CIT: Advanced Education Resources - Part 1
This page contains educational resources and in depth knowledge about CIT, wound healing, and other mechanisms related to CIT. This page is not meant to diagnose or recommend. If you have any questions, please contact us at one our facilities.
The adult wound healing process
Scar less wound healing is one of the goals of a successful invasive and minimally invasive aesthetic procedure. Although science has helped us understand and the document and the cellular level the wound healing process, scar less wound healing is still unclear. However, early research places keratinocytes as a significant player in the wound healing process.
Inflammatory Phase (1-3 days)
This process ensures that enough oxygen and building materials are getting to the wound. This process is relatively quick since the body wants to protect itself from the out environment. New type 3 collagen is initially produced at a rapid rate which is then followed by the tougher type 1 collagen rebuild.
One of the key elements in this process is macrophages. Without these cells, healing will not occur. Although they are responsible for the removal of debris, they are more responsible for division of the cells.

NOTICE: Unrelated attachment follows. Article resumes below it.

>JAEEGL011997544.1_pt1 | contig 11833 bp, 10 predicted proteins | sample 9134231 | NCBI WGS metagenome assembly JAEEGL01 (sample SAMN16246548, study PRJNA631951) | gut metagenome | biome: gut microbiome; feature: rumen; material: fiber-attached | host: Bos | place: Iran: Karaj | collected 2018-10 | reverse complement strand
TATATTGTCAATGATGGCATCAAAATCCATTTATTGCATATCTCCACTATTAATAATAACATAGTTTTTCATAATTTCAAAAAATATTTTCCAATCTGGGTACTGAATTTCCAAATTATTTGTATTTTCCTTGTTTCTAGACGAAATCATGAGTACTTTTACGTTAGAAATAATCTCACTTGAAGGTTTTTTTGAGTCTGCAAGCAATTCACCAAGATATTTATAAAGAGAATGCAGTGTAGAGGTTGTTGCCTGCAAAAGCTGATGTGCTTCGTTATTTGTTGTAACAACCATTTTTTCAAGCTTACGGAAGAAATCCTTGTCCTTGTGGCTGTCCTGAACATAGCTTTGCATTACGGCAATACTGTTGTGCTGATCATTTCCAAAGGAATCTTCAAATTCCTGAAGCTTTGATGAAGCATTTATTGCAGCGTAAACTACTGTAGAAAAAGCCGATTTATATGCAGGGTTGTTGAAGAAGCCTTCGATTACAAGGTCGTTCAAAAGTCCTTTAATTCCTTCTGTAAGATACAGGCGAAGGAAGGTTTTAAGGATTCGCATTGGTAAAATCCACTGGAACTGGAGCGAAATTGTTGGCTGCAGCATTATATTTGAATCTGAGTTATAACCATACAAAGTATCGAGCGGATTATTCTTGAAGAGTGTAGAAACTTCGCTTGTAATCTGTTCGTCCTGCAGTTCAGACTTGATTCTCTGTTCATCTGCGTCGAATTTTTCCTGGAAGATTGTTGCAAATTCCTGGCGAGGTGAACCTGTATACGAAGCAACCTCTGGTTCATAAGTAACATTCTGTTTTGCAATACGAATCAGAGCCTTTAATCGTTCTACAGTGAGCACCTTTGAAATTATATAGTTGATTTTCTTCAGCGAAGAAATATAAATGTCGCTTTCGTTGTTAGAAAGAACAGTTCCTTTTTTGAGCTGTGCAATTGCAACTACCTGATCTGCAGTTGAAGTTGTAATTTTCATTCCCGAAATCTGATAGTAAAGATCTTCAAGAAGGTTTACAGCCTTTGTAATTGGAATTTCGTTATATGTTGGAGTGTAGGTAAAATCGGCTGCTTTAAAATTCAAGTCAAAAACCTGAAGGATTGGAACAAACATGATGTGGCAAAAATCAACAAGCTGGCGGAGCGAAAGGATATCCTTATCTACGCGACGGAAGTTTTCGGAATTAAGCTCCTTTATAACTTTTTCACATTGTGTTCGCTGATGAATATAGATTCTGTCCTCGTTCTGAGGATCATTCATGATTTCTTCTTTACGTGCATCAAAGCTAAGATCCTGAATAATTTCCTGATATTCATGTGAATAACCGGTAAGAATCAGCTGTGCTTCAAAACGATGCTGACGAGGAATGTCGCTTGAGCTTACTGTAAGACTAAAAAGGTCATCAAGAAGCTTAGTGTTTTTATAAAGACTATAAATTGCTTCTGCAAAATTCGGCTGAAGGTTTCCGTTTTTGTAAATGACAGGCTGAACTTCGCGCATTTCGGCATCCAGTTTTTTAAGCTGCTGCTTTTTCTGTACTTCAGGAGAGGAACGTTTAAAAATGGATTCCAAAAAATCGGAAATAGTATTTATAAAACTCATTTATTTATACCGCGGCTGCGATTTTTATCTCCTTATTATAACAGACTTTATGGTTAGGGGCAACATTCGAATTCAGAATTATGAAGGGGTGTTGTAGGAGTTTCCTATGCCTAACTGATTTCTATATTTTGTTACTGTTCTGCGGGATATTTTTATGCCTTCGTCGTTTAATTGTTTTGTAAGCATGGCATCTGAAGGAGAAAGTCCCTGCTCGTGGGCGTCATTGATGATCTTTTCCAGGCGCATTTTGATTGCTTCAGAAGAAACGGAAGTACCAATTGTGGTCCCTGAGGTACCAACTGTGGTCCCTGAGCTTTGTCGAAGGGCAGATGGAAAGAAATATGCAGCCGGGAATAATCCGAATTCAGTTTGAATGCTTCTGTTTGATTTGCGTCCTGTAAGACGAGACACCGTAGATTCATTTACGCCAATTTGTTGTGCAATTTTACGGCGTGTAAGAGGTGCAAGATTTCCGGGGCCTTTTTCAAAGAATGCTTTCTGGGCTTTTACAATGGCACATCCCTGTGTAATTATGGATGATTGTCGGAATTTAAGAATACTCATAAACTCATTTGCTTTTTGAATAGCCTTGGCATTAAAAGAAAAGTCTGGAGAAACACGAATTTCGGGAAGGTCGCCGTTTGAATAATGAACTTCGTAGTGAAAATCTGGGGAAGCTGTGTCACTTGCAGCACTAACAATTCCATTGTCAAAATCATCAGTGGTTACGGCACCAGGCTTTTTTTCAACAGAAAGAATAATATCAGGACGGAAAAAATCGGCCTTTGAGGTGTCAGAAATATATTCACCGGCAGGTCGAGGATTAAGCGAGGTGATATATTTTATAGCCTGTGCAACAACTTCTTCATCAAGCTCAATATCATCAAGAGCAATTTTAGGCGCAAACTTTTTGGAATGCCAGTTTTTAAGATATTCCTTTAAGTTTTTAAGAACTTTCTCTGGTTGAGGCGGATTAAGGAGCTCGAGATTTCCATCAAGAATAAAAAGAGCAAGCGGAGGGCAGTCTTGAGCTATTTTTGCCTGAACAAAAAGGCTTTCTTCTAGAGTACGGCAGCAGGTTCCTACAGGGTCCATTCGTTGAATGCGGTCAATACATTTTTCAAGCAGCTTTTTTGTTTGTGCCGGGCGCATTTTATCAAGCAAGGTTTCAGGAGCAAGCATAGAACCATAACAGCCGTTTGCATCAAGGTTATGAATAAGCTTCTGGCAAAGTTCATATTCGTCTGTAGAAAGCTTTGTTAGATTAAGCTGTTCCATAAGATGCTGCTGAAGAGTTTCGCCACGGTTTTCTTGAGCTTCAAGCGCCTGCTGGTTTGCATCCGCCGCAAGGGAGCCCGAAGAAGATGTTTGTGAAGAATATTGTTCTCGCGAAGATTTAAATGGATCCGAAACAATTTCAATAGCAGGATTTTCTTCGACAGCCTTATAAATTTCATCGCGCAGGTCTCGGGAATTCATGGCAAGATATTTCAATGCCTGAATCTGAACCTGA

Lag and Proliferative Phase (3-5 days)
During this phase, oxygen is very important. However, because of the first phase, access to oxygen has been compromised. Therefore, angiogenesis starts. This process is the formation of new blood vessels which compensates for the earlier limitation. This process can actually be observed as visible point sized nodules on the wound.
Fibroplastic Phase (5-20 days)
At this point the inflammatory phase has diminished significantly and the body enters a phase that helps rebuild the tissue.
Maturative Remodeling Phase (28 days - 2 years)
During the initial proliferative phase, tissue was created in a disorganized method. This phase revisits the wound and corrects the collagen to a more oriented and non-traumatized structure.